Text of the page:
By Anthony Loss, Lead Solutions Architect, ClearScale
In a previous post, we covered the basics of containers and why they are best deployed on the cloud. We took a brief look at the history of application hosting and explained how containers are the latest breakthrough in modern application development. We also discussed some of the benefits of containers, but not all.
In this post, we’ll dive deeper into all the reasons why containers make sense for organizations that are trying to upgrade mission-critical applications. We’ll also highlight specific use cases to give IT leaders a better sense of how they can leverage containers in their businesses. The good news is that containerizing applications and maximizing performance is easier than ever with the cloud solutions available today.
The Deeper Benefits of Using Cloud-native Containers
Cloud-native containers improve upon the virtual machine model in many ways.
First, containers increase app portability dramatically.
Containers don’t include their own OS images – they share host OS kernels with other containers. In other words, containers enable developers to abstract their applications away from the host operating system, allowing teams to redeploy software packages as needed in different environments.
Developers can also deploy containers individually or as clusters with little concern for infrastructure overhead.
Containers take up less space than virtual machines, and developers can package even minor components into isolated, self-contained packages. The benefit of this approach is that any component failures don’t ripple out and affect other parts of the application. Developers can quickly discover where issues occur and mitigate downtime that could otherwise hurt system-wide performance. This architecture supports the coined term “microservices” where many services are independent but work together to achieve a common goal.
Teams can also work on individual components using whatever tools, dependencies, and build processes they want, reducing development friction significantly.
This accelerates application development and frees IT teams from having to worry about compatibility requirements between different environments. Different development teams may have different skill sets and coding preferences. Containers allow them to write and develop to their strengths, as opposed to standardizing on a “one size fits all” approach. Developers can trust that applications will perform consistently regardless of the underlying hosting infrastructure given that containers include everything needed in one place – code, config files, runtime, etc. In today’s fast-paced world, this accelerated application development is crucial.
Use Cases for Cloud-native Containers
There are several reasons why companies are turning to cloud-native containers. For some, containers offer a way to leverage several clouds or hybrid infrastructure. Containers can be cloud agnostic, allowing development teams to deploy applications as microservices in different clouds or in the cloud and on-premises simultaneously. While this approach may create unnecessary complexity, it is a viable use case for containerizing applications.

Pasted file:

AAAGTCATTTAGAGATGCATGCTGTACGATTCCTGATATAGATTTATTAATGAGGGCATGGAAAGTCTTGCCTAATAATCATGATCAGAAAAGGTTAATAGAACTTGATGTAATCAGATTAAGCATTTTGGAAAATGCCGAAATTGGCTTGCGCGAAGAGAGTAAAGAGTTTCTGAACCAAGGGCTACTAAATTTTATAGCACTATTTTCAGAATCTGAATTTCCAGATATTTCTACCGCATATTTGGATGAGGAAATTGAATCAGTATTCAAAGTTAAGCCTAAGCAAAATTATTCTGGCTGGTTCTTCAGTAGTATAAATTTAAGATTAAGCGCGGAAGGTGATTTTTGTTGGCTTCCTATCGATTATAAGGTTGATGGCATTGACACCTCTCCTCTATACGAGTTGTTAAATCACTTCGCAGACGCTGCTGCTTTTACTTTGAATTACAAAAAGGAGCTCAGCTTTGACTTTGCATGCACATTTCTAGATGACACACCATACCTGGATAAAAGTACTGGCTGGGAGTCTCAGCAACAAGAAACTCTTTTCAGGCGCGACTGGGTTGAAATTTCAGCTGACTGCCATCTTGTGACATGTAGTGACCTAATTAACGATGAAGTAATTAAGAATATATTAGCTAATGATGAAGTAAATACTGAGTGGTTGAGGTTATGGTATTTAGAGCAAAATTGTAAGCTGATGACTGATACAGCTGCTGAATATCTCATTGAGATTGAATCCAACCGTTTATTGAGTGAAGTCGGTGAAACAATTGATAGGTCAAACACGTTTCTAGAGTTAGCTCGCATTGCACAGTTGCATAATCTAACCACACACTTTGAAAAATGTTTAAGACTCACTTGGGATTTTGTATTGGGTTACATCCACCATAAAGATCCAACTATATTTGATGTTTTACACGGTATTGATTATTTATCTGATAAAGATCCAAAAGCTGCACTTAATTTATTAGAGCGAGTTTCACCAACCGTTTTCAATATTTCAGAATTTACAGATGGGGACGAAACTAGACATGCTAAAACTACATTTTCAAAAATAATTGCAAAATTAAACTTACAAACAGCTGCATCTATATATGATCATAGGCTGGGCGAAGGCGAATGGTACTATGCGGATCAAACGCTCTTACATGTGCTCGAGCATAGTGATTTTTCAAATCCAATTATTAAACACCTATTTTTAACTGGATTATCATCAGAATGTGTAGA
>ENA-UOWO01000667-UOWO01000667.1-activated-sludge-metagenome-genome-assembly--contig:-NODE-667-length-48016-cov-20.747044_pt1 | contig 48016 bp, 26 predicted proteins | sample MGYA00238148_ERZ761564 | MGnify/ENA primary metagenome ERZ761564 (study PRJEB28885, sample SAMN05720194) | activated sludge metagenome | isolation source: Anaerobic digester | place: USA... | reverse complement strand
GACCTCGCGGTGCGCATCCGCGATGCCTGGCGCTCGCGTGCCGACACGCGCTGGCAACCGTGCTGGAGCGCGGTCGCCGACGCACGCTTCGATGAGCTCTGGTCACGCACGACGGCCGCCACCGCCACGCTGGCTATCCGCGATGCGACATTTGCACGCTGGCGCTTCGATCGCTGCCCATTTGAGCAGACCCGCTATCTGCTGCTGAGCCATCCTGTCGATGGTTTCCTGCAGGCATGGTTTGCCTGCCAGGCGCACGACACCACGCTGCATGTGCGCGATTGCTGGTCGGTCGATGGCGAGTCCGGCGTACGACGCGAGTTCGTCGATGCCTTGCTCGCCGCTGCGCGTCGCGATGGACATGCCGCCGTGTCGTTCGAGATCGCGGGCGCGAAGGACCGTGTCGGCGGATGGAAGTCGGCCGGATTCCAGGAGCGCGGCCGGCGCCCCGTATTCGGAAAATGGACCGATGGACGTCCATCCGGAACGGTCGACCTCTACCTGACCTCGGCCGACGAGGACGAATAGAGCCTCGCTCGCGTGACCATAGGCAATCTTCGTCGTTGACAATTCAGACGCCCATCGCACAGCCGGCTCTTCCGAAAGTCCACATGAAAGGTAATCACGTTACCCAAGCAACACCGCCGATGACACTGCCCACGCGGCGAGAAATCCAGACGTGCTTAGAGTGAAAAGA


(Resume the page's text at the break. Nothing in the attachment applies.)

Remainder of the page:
As mentioned previously, containers provide shorter startup times and less development work up front. Developers can pull starter images from public repositories and fast-forward through infrastructure setup in order to get to application code. Batch processing is also a possibility with containerized applications – teams can schedule and execute computing workloads across multiple AWS services.
Furthermore, IT teams are able to consolidate many servers down to isolated containers without losing multi-tenancy potential. Containers also make cloud migrations easier and enable organizations to adopt Platform-as-a-Service infrastructure models that fit their goals better.
Depending on an organization’s container use case, three AWS services can come in handy:
Amazon ECS is a fully managed Docker-based orchestration solution that gets teams up and running quickly with containers at scale. It’s best suited for organizations that want to keep things simple – it integrates seamlessly with key compute services and AWS governance tools.
Amazon EKS is designed to optimize on-premises or cloud-based Kubernetes applications. The service is backed by a vibrant developer ecosystem and provides access to popular open-source APIs. Amazon EKS is best for organizations that already rely on Kubernetes and want a managed service to make things even easier.
AWS Fargate is a serverless solution that is compatible with both ECS and EKS. Development teams that use AWS Fargate don’t have to deal with scaling, patching, or provisioning servers for their containerized apps. They can also layer on monitoring services, like Amazon CloudWatch Container Insights, to track application performance and address security vulnerabilities wherever they exist. The best part – AWS Fargate provides the pay-for-use pricing structure that defines cloud services.
One or several of these AWS solutions can unlock the power of containers for modern organizations. Not sure which approach is best for your organization? We can help you figure out the ideal container implementation on AWS and ensure you have everything you need to maximize application performance going forward.